Microservices — Transaction Management Patterns

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  • Undo log: allows a dbms to undo a transaction. a version of modified data is saved before a transaction starts. The generation of undo logs is accompanied by the generation of redo logs.
  • Redo log: allows a dbms to redo a transaction. consists of files that store all changes made to the database as they occur. Every instance of an Oracle Database has an associated redo log to protect the database in case of an instance failure.

Two Phase Commit (2PC) ❌

- not appropriate for microservices ❌
- if C fails, it's a single point of failure. 'Availability' impacted.
- depends on slowest response time, locks everywhere
- not supported by NoSQL dbs & msg brokers

Saga Pattern ✔️

  • Single independent unit of work
  • Every microservice should expose 1. participate 2. rollback (compensation) methods. (for n transaction -> n compensation)
  • If one in the chain fails, all the previously occurred ones’ rollbacks should be called.
  • Compensation service must be idempotent (cannot abort) and must be retried until success.
  1. Orchestration Based:
    One coordinator. Single point of failure problem still exists.
  2. Choreography Based:
    Each local trxn publishes domain events that trigger local trxns in other services. Preferred over orchestration-based.
- SAGA -> ACD ✔️ I ❌ : does not guarantee Isolation
* Versioning data (check version before update)
* Re-read data (before modifying)
* Semantic locking (lock flag preventing other trxns from accessing it)

CQRS (Command and Query Responsibility Segregation) Pattern

  • Queries (read)
  • Commands (update)
CQRS Implementation — https://betterprogramming.pub/cqrs-software-architecture-pattern-the-good-the-bad-and-the-ugly-e9d6e7a34daf
- complex
- database dependent, requires expertise in a variety of database technologies.
- using a large number of databases means more points of failure.
- need to handle data consistency in terms of CAP

Event Sourcing

  • All changes to app state are stored on a sequence of events (journal of domain events) (easy to roll back). (e.g. Axon)
  • Commonly combined with the CQRS pattern
  • Defines an approach where all the changes that are made to an object or entity (also known as the write model), are stored as a sequence of immutable events to an event store, as opposed to storing just the current state.
- suitable for event-driven architecture 
- makes it possible to reliably publish events whenever state changes
- audit log, easy to get state at a given time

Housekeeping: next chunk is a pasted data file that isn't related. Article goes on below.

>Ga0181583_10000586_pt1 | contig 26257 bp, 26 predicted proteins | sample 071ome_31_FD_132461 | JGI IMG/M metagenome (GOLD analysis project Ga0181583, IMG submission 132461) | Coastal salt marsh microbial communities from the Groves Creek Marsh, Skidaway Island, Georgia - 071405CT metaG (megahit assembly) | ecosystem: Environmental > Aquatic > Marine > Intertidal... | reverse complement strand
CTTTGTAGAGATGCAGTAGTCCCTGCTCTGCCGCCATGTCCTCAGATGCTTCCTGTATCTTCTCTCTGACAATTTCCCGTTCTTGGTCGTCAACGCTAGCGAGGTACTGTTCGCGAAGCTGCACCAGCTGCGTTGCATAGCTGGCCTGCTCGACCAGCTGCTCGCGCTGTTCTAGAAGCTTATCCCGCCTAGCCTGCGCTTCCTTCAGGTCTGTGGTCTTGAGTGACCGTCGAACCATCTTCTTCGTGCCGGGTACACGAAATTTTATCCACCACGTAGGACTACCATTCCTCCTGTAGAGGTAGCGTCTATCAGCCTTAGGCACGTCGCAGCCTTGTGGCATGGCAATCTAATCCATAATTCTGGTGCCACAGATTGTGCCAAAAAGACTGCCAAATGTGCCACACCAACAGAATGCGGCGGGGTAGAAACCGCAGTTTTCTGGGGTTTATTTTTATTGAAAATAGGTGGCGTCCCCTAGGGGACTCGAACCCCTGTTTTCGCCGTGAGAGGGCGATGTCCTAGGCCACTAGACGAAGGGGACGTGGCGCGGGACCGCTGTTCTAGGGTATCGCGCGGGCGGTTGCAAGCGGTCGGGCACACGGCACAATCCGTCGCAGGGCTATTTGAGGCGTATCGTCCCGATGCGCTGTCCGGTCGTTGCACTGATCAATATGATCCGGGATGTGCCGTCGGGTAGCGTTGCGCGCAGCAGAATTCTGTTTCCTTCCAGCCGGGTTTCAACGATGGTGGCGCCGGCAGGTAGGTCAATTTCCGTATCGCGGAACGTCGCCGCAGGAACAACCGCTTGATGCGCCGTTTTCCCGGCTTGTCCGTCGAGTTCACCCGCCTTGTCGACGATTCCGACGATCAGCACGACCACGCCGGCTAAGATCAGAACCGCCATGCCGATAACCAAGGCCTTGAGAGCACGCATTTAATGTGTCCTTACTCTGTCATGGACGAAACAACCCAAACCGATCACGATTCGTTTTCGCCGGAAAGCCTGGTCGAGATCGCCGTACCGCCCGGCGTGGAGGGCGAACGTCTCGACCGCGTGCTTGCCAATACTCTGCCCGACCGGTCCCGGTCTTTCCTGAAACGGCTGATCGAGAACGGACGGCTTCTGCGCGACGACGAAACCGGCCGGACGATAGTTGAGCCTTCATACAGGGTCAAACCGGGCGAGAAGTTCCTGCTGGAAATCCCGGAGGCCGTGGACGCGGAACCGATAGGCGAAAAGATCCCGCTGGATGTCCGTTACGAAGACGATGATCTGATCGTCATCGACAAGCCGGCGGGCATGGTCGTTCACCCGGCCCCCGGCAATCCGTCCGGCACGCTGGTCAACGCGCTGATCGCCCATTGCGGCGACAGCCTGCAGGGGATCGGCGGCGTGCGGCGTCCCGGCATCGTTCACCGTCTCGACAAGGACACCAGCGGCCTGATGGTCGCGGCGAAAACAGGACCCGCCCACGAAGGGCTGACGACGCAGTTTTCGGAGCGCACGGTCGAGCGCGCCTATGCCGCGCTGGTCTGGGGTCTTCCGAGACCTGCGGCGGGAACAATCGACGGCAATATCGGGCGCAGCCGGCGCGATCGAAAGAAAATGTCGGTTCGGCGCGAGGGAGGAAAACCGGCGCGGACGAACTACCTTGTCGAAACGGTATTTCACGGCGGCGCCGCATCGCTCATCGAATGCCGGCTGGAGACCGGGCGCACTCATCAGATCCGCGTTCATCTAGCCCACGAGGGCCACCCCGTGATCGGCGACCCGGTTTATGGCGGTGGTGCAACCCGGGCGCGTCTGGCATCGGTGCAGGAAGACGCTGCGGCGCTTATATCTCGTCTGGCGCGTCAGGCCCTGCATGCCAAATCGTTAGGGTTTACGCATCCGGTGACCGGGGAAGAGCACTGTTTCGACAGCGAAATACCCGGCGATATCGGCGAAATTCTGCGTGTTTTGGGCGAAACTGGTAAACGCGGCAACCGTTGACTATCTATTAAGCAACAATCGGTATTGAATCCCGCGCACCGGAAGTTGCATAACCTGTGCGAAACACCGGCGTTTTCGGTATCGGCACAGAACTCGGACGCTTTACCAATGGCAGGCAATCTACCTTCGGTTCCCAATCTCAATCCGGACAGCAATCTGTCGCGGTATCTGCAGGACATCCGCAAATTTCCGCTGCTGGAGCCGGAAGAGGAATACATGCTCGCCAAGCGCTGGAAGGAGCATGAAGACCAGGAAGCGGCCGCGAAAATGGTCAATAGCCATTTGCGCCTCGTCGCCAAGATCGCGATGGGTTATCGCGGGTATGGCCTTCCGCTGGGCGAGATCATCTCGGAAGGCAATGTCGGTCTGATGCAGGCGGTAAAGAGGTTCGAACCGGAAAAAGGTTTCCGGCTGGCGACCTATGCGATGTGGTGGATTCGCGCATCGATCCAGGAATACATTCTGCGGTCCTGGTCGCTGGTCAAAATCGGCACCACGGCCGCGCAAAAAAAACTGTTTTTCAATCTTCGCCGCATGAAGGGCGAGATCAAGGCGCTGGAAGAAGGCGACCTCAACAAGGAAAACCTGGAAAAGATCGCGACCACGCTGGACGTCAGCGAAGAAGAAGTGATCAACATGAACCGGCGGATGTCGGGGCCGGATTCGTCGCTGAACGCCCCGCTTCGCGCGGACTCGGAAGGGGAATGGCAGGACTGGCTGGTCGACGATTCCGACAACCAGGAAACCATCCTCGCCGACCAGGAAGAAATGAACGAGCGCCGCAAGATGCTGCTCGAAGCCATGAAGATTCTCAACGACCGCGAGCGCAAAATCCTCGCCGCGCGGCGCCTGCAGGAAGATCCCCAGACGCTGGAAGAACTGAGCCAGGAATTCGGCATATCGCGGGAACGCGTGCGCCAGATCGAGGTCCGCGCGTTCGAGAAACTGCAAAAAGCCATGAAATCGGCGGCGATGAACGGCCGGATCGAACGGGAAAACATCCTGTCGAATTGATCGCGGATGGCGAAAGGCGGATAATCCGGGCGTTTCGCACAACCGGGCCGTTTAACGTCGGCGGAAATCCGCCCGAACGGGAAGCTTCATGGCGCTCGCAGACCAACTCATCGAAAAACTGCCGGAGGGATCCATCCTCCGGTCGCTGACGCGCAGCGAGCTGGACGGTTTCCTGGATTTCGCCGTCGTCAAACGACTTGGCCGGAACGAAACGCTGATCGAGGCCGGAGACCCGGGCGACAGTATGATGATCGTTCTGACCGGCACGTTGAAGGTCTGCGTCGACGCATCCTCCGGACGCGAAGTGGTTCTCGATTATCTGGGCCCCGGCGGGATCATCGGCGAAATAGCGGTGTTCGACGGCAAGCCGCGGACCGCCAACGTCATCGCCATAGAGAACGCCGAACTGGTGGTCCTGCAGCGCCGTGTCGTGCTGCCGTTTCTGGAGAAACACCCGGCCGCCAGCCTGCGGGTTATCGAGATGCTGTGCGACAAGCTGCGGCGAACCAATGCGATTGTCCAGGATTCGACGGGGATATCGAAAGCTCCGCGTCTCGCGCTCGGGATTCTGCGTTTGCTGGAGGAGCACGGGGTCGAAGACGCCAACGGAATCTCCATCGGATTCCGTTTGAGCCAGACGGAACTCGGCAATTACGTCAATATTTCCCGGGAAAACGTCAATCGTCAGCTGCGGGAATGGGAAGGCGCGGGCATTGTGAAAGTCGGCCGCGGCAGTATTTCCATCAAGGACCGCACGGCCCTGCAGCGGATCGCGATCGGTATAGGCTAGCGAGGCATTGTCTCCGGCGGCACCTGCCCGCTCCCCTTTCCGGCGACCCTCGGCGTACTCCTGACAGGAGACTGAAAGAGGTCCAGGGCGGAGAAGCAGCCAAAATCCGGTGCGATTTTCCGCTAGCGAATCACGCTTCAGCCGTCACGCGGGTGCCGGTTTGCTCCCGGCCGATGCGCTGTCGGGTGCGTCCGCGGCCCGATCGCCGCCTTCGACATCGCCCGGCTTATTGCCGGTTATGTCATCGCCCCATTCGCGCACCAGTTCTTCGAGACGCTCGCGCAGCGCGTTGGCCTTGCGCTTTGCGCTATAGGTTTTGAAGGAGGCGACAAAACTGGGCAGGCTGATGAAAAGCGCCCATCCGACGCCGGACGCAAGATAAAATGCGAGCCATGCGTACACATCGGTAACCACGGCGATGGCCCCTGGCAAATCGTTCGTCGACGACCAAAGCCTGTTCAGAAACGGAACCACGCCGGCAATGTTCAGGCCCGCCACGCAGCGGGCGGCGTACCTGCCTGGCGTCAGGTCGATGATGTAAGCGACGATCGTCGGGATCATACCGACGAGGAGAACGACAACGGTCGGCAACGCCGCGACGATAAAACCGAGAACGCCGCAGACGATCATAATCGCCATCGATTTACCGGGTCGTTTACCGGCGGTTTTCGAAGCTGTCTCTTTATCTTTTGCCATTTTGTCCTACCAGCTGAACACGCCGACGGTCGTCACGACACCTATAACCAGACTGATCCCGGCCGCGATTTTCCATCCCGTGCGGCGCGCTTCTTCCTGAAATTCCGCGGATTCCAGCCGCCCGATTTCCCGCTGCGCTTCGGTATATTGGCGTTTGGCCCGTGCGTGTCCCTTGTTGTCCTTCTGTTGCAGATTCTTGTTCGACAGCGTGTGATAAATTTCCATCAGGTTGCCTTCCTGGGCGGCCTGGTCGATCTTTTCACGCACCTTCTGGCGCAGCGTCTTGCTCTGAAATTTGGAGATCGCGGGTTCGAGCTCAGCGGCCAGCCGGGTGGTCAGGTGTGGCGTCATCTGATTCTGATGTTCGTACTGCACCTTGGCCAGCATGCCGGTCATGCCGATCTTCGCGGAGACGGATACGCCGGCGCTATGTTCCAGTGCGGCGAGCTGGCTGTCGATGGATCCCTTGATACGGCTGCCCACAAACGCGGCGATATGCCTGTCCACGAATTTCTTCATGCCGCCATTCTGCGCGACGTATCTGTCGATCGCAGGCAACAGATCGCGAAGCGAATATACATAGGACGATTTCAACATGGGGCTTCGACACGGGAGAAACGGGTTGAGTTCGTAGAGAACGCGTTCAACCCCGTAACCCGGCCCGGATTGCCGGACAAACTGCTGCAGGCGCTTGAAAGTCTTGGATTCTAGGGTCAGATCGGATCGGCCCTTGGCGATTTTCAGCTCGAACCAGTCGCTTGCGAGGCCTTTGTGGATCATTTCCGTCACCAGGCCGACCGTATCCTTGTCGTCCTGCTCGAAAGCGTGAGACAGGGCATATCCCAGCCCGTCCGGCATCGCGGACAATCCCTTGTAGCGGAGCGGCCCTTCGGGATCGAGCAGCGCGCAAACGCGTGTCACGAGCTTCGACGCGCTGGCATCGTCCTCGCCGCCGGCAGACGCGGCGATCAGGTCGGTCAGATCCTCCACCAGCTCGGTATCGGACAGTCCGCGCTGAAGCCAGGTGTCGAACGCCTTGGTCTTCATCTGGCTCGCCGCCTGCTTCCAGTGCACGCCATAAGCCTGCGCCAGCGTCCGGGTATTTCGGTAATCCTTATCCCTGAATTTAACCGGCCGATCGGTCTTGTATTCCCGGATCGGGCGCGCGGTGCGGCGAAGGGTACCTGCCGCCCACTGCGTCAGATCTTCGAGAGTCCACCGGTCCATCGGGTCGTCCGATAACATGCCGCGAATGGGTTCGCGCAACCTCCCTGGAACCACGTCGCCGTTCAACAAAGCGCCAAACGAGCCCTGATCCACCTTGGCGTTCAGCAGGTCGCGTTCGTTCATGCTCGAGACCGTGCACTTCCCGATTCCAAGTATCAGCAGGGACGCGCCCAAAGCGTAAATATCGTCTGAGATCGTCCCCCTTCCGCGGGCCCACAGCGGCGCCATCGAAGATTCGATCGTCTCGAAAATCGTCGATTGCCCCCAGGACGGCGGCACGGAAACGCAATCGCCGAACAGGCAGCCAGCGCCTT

- difficult to query event store (inefficient complex queries)

Transactional Outbox Pattern

Change Data Capture (CDC)

  • It captures change events from a database log (or equivalent) (allowing application state to be externalized), forwards to consumers (e.g. Debezium).
  • Types: Change Columns (such as DATE_MODIFIED) (not good at capturing deletes), Trigger-Based (performance issues), Log-Based (most preferred)

Log-Based Change Data Capture

  • Directly integrated with database
    MySQL, Postgres, etc. -> transaction log (write-ahead log) ->
    Debezium -> Kafka Queues
Comparison of Attributes — https://debezium.io/blog/2020/02/10/event-sourcing-vs-cdc/
  • Consume the messages you yourself produced (db save comes later). => If the message was published to the message broker, you assume a consistent state.
  • All your events and database writes must be idempotent (as in every microservice regardless of the pattern you are using).
Listen to Yourself Pattern — https://medium.com/@odedia/listen-to-yourself-design-pattern-for-event-driven-microservices-16f97e3ed066
- The risk of consistency is more since db write occurs later. 

Dead Letter Queue Pattern

  • Data (in the form of a message from a queue) cannot be processed due to:
    - the lack of access to some component part of the system
    - the input data is invalid or corrupt.
  • Solution => move the message to a “dead-letter queue”
    design your system in a way that it not only limits the number of re-processing attempts, but also postpones the re-processing of failed messages (parking-lot queue) so as to allow other (potentially not accessible) parts of the system to become available.
Parking Lot and Dead Letter Queues — https://www.ibm.com/cloud/architecture/architectures/event-driven-deadletter-queue-pattern/

Distributed System Models

  • Network behaviour (e.g. message loss)
  • Node behaviour (e.g. crashes)
  • Timing behaviour (e.g. latency)

The Two Generals Problem

  • Messages may get lost.
  • Both parts cannot know if their msgs are received without receiving an answer from the other. => This results in an infinite chain of msgs to check certainity.
  • If payment succeeds but there are not enough goods in the shop => you can send an apology e-mail and refund card.
  • There are enough goods in the shop but the shop did not get any information about the payment’s outcome => ask payment service if it did actually charge that card.
  • With the steps above, online shopping avoids having two generals problem.

The Byzantine Generals Problem

  • Up to f generals might behave maliciously.
  • Honest generals don’t know who the malicious ones are.
  • The malicious generals may collude.
  • Nevertheless, honest generals must agree on plan.




I would love to change the world, but they won’t give me the source code | coding 👩🏼‍💻 | coffee ☕️ | jazz 🎷 | anime 🐲 | books 📚 | drawing 🎨

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Nil Seri

Nil Seri

I would love to change the world, but they won’t give me the source code | coding 👩🏼‍💻 | coffee ☕️ | jazz 🎷 | anime 🐲 | books 📚 | drawing 🎨

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